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The Buseck Center for Meteorite Studies (est. 1961) is one of Arizona State University’s first-established research institutes. Our mission is to create and share new knowledge in the field of meteoritics and allied disciplines through: 1. Cutting-edge research on understanding the origin of our Solar System and planets, including the pathways to forming habitable worlds. 2. Curation and distribution of one of the finest meteorite collections in the world. 3. Broad dissemination of the latest scientific results and education at local, national and global scales.

News

Where are we now? Prajkta Mane

Catch up with Center alumni through this periodic feature! Dr. Prajkta Mane received her doctoral degree in 2016, from the ASU School of Earth and Space Exploration. Her dissertation research in the Center (Isotopic Investigations of Meteoritic Materials: From Earliest-Formed Solids to Planetary Bodies) focused on the beginning of our Solar System, including events such […]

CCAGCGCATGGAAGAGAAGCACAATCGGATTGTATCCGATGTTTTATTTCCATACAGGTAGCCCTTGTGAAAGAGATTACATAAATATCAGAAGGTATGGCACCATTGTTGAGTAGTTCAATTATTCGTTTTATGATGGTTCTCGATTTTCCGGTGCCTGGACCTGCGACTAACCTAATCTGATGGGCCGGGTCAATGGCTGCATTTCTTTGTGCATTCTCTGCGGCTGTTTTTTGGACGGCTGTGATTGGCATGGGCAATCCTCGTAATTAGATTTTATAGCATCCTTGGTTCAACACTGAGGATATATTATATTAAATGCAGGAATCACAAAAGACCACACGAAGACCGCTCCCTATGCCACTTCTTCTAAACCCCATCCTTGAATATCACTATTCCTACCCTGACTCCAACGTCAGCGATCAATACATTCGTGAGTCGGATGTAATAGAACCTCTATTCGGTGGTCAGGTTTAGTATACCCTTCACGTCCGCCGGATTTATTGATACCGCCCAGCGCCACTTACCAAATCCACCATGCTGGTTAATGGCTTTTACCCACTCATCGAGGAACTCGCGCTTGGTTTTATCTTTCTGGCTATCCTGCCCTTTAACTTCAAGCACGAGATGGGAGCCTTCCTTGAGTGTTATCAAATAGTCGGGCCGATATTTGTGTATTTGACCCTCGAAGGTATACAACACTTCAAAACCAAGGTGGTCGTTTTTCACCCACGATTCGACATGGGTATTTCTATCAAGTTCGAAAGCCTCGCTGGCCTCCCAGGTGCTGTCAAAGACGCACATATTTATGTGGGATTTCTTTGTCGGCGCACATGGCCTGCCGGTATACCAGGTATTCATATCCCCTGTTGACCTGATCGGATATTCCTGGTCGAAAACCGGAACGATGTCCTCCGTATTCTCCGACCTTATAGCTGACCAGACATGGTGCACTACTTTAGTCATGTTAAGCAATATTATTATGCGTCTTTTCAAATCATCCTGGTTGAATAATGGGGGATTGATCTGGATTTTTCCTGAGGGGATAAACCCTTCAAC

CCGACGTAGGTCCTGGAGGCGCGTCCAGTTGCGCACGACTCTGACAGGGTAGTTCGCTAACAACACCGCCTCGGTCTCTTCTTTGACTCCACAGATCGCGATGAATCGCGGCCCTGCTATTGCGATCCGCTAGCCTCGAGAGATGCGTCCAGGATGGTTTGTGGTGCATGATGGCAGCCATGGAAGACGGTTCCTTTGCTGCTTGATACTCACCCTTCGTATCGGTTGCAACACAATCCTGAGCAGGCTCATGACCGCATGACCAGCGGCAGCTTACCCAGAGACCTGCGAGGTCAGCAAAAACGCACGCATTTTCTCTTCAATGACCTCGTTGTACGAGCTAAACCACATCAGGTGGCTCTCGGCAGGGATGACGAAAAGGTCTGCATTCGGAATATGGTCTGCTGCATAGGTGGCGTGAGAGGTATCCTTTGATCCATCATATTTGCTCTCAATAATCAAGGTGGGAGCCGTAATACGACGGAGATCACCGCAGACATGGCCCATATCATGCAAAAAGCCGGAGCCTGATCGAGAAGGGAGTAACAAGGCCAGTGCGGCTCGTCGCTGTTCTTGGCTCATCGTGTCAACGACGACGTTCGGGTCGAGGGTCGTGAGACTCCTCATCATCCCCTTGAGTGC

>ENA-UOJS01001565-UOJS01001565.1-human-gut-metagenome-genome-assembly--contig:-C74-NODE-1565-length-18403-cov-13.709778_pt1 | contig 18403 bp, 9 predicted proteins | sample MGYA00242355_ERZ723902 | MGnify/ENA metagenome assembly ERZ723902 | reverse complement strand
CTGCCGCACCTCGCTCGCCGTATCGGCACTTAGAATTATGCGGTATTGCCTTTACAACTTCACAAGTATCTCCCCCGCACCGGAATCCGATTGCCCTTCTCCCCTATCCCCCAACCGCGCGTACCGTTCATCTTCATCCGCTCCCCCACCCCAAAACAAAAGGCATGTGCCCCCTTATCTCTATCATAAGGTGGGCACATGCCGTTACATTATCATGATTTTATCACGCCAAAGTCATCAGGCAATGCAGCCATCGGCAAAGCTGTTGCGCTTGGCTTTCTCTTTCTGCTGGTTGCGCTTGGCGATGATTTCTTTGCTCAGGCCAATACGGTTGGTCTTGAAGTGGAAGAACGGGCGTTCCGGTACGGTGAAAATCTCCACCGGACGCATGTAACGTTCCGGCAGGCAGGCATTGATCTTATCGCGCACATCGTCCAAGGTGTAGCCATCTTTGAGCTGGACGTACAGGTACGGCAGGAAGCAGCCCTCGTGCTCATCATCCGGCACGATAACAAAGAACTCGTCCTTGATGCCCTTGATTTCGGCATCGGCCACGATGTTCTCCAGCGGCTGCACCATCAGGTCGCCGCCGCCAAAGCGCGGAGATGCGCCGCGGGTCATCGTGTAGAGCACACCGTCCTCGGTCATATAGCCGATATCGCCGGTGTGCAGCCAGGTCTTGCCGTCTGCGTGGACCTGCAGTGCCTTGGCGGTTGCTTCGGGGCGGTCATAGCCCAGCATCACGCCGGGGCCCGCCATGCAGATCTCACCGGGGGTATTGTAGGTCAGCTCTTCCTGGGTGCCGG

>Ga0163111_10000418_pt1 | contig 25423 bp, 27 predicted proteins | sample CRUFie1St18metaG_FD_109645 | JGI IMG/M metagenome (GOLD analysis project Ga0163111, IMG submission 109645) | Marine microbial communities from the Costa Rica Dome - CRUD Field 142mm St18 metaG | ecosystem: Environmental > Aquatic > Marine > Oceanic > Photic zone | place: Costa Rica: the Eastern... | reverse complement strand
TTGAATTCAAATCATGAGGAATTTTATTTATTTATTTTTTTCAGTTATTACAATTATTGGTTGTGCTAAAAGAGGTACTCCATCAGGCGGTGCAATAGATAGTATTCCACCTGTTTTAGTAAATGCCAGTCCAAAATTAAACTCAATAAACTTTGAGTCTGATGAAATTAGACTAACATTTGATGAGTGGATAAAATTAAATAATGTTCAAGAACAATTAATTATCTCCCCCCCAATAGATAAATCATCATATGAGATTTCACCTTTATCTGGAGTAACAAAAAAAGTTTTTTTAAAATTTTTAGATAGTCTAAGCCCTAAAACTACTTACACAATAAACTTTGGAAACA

ASU Center for Meteorite Studies named in honor of acclaimed researcher Peter Buseck

November 17, 2021 Regents Professor Peter Buseck has an enduring and productive relationship with Arizona State University’s Center for Meteorite Studies. Founded in 1961, the center is one of ASU’s first established research institutes and houses one of the world's largest university-based meteorite collections. Over the past 60 years, meteorites from the collection have been […]

Celebrating ASU history: Carleton Moore, meteorites and moon rocks

Looking back at history-making chemistry that's out of this world October 6, 2021 It was 60 years ago, in 1961, and the space race was on. Soviet cosmonaut Yuri Gagarin became the first man in space, followed weeks later by American astronaut Alan Shepard. President John F. Kennedy challenged the nation to land a man […]

Classification of the Kolang Meteorite

The afternoon of August 1, 2020, residents of Sumatra's Central Tapanuli Regency heard loud booming sounds that shook their houses. A single stone weighing over 2 kg (~4.5 lb) went through the roof of a house in the town of Kolang, embedding itself in the soil beside the house. A second stone fell in a […]